A round of fresh restrictions on businesses looks inevitable in Europe as COVID-19 cases soar. That's bad news for the economic recovery.

The latest: Europe is now reporting more coronavirus cases than the United States, Brazil and India, according to figures from the World Health Organization.

The United Kingdom reported 17,540 new coronavirus cases on Thursday, roughly 3,000 more than the previous day. Germany and Italy both reported their largest daily increases since April. France had 18,746 new infections, a record.

Rules were already getting tighter. In the United Kingdom, for example, bars and restaurants must close at 10 p.m. and people can only gather in groups of up to six. But even stricter regulations will be hard to avoid.

See here: The French government is closing bars in high-risk cities like Lyon and Paris, and the United Kingdom is expected to shut all pubs and restaurants in northern England entirely from Monday.

Such actions spell trouble for a region trying to claw its way back from a historic recession — especially because the recovery was already showing signs of losing steam. The UK said on Friday that the economy grew by 2.1% in August, below expectations.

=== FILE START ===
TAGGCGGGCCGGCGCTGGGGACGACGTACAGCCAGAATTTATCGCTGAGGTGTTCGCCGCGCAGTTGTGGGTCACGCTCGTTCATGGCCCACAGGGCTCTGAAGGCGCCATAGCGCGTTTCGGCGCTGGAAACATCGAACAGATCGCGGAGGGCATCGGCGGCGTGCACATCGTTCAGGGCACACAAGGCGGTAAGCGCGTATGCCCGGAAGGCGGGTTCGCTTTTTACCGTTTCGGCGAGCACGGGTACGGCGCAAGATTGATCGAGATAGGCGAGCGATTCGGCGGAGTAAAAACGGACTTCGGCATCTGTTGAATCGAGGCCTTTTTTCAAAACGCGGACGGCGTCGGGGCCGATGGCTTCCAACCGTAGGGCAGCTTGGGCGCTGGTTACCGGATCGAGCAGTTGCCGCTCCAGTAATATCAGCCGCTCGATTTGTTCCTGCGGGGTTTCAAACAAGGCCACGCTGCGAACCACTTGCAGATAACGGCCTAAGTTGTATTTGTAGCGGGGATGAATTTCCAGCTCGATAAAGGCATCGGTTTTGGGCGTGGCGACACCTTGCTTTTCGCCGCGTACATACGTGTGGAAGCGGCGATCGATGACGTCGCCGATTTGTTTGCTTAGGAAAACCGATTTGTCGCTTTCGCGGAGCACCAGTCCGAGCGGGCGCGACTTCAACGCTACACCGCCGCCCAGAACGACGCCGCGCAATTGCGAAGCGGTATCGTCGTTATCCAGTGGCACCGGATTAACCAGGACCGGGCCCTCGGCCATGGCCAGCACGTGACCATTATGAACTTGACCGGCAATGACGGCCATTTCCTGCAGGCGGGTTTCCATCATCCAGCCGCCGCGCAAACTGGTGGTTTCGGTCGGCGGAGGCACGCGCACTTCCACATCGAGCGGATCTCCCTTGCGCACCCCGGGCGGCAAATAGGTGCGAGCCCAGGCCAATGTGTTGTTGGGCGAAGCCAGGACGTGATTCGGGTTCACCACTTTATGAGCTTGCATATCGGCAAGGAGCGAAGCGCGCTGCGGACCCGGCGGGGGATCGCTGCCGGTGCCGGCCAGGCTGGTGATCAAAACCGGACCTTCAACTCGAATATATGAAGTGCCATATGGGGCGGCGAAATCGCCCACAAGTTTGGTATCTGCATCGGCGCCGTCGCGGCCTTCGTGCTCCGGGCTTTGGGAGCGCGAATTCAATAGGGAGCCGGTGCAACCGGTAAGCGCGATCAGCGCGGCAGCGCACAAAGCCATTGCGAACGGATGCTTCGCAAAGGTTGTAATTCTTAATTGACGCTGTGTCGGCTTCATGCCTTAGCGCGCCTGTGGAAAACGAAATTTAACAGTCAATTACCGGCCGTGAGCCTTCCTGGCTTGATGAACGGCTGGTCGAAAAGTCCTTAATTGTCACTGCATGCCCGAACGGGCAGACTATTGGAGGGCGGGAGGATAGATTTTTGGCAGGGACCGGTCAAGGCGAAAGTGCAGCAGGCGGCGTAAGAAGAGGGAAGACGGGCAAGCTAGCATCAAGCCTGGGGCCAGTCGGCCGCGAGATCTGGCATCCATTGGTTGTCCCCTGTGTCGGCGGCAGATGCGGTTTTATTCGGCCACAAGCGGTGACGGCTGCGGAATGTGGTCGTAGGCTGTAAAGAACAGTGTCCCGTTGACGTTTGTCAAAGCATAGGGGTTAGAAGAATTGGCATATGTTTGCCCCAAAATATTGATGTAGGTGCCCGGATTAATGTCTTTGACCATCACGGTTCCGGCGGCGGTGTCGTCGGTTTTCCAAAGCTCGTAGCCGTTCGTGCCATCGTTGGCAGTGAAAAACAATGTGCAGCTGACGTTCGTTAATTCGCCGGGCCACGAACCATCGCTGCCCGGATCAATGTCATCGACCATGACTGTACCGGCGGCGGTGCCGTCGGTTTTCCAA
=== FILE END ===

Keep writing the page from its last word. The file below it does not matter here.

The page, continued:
"The summer rebound from the massive slump in GDP during the UK's spring lockdown lost more momentum than expected in August," Berenberg Bank economists told clients. They warned of "tough months ahead as virus risks intensify."

Berenberg now expects a "big slowdown" in the United Kingdom between October and December, downgrading its expectations for GDP growth to 2% from 2.5%. The bank now thinks the country's economy could shrink by more than 10% in 2020.

One in six workers won't get a raise in 2021

Companies hit by the pandemic are looking to cut costs — and standard salary increases could be on the chopping block.

One in six workers won't receive a pay raise next year, according to a survey of more than 700 U.S. companies released this week by employment advisory firm Willis Towers Watson.

One in three companies have reduced their projections for pay raises next year compared to what they were originally expecting just a few months ago. Half have stuck to their original targets.

"The pandemic's economic implications have led employers in virtually every industry to rethink their compensation plans and budgets for the coming year," said Catherine Hartmann, head of the firm's North America Rewards practice. "For many companies, reducing salary budgets, and in some cases, suspending pay raises, was the most viable option, as they balance remaining competitive with maintaining financial stability."

Some good news: Two-thirds of companies still plan to give out bonuses in an attempt to hang on to top talent.

But not everyone should count on getting some extra money in their pocket. Such rewards are most likely to go to executives and those in management, the survey found

Up next

The Reserve Bank of India announces its latest interest rate decision.

Coming next week: The biggest U.S. banks will kick off earnings season with crucial information on the health of the economy.